Religion And Philosophy In The Shaping Of A President

Religious and social values of our Presidents have defined their ideas and shaped their public policies. Herbert Hoover’s Quaker ancestry, Bill Clinton’s Southern Baptist orientation, Jimmy Carter and his “born again” faith reflect but a selection of American Presidents who held strong religious beliefs that would also frame their presidencies.

In 2012 the American electorate are being introduced to two personalities with clearly distinctive social positions. President Obama can best be described as a Christian progressive, while Governor Mitt Romney is identified as a Mormon. While the President appears to be less public about his religious engagement with a particular church at this time (previously while living in Chicago, the Obamas’ were members of Rev. Jeremiah Wright’s Trinity United Church of Christ), his religious values are very much in play.

Where Obama’s religious progressivism and political pragmatism make him comfortable to endorse same-sex marriage, stem cell research, and abortion, Romney’s Mormon faith gives definition to his positions on these policy questions, where his views differ from those of the President.

While some critics of the President describe him as a socialist, his philosophy is more about cementing and perfecting social and political changes. His political roots appear to be tied to such notions as “open-minded experimentation”. He has been described as someone drawn to the ideas of “civic republicanism or deliberative democracy”, where the focus of the discussion is about advancing the common good. Taking his cue from Madison, Mr. Obama writes in his 2006 book The Audacity of Hope that the constitutional framework is “designed to force us into a conversation,” that it offers “a way by which we argue about our future.” Beyond political philosophy, the President has noted: “There is no doubt that the residue of Hawaii will always stay with me, that it is part of my core, and that what’s best in me, and what’s best in my message, is consistent with the tradition of Hawaii.”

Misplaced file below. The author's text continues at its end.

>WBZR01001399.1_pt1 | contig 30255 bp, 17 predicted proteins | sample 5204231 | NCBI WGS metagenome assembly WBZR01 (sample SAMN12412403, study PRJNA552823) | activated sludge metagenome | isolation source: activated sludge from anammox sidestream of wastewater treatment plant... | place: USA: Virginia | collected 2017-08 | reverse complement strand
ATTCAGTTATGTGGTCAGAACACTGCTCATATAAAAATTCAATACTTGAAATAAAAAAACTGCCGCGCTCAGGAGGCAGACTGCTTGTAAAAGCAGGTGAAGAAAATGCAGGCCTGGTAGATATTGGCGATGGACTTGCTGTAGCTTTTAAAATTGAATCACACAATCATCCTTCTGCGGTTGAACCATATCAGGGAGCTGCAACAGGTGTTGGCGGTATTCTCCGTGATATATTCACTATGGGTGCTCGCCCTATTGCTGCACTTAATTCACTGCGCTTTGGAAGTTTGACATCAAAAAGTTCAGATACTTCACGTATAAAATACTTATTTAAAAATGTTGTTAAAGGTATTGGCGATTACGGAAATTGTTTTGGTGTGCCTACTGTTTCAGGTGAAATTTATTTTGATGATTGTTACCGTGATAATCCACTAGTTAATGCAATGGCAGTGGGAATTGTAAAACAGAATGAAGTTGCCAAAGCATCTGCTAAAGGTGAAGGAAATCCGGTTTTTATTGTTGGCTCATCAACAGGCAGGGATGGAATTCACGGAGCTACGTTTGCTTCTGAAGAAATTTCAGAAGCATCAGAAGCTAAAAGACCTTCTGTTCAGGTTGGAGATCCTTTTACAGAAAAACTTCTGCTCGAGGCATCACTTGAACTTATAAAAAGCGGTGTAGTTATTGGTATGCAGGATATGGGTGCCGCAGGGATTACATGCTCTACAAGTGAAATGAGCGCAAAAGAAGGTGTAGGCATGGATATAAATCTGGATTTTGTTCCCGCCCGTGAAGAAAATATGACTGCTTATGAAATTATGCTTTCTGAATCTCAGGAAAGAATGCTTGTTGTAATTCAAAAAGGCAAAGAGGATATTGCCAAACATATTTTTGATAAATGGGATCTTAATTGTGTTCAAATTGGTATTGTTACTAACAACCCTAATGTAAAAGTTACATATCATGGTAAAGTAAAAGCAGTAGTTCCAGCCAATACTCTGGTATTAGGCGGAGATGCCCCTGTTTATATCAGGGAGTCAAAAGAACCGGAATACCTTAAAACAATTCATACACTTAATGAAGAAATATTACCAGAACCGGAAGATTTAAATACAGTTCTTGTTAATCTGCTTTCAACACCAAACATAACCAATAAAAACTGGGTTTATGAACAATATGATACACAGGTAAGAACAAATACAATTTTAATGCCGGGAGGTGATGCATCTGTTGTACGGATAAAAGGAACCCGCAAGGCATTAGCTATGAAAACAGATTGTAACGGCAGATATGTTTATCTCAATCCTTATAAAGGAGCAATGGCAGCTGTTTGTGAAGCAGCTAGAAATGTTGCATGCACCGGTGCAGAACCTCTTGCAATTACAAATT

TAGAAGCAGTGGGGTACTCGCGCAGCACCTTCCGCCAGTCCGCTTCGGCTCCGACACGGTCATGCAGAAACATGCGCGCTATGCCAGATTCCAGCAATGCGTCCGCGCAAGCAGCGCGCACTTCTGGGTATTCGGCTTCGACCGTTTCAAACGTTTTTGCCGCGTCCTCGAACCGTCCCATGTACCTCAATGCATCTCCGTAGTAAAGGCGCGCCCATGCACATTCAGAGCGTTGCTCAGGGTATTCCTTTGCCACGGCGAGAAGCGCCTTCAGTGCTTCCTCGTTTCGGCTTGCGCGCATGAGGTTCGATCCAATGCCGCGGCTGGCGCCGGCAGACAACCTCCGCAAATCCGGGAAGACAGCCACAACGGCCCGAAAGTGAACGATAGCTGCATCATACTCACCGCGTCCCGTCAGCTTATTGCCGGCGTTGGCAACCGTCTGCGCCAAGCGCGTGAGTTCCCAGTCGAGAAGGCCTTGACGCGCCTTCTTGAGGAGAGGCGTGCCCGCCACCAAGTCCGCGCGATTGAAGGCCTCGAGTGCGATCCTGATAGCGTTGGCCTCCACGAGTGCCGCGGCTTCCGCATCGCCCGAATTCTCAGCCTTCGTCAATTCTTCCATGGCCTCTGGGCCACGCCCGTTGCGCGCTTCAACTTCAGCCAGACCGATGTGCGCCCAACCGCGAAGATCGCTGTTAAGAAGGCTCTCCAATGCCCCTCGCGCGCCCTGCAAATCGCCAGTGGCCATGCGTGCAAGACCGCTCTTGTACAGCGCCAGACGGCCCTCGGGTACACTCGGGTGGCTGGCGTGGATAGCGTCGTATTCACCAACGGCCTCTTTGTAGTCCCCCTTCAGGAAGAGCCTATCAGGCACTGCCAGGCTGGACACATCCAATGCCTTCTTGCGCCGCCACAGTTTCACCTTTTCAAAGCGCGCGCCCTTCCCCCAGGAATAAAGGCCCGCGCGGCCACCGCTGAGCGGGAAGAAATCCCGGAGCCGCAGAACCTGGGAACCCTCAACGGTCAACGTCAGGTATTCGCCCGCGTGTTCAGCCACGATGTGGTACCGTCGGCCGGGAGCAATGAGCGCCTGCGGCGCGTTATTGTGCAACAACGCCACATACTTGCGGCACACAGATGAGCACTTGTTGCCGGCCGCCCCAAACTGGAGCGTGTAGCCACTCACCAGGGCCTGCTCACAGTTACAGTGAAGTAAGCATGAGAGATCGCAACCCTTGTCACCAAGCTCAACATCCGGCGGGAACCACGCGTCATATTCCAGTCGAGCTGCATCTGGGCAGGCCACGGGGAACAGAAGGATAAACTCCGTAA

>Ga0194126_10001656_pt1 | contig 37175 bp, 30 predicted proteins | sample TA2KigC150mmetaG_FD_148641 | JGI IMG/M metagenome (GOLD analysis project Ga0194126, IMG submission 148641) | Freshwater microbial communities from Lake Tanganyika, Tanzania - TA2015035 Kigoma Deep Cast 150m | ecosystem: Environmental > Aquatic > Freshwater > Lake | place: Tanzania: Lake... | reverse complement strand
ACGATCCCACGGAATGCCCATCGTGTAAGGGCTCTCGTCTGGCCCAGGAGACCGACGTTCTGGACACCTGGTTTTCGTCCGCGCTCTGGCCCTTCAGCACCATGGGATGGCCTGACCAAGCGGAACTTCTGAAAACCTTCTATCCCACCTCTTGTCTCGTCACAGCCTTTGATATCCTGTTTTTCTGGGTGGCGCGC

In turn, the Governor’s views on American exceptionalism are likewise tied to his church’s view that this nation was chosen by God to play a special role in history, with its Constitution “divinely inspired.” The notion of “higher purpose” offers another explanation of how Mitt and Ann Romney understand their lives and mission.

Those who have studied Mr. Obama’s writings and speeches have suggested that his ideas reflect the work of Weber and Nietzsche, Thoreau and Emerson, Langston Hughes and Ralph Ellison. He appears to have been influenced by such intellectuals as historian Gordon Wood, philosophers John Rawls and Hilary Putnam, the anthropologist Clifford Geertz, and the legal theorists Martha Minow and Cass Sunstein.

Mitt Romney appears to have been influenced by Napoleon Hill’s 1937 book, Think and Grow Rich. This text introduces the idea of the New Thought prosperity doctrine, which notes that the universe contains “infinite intelligence” into which one can tap and in turn achieve whatever one sets out to achieve. The book was introduced to Romney by members of his Mormon community and tend to reflect his social views and economic priorities.

If one is to fully understand the frames of reference that define both President Obama’s and Governor Romney’s perspectives on this nation, it is essential to unpack their ideological and religious root systems.


About the Author
Douglas M. Bloomfield is a syndicated columnist, Washington lobbyist and consultant. He spent nine years as the legislative director and chief lobbyist for AIPAC.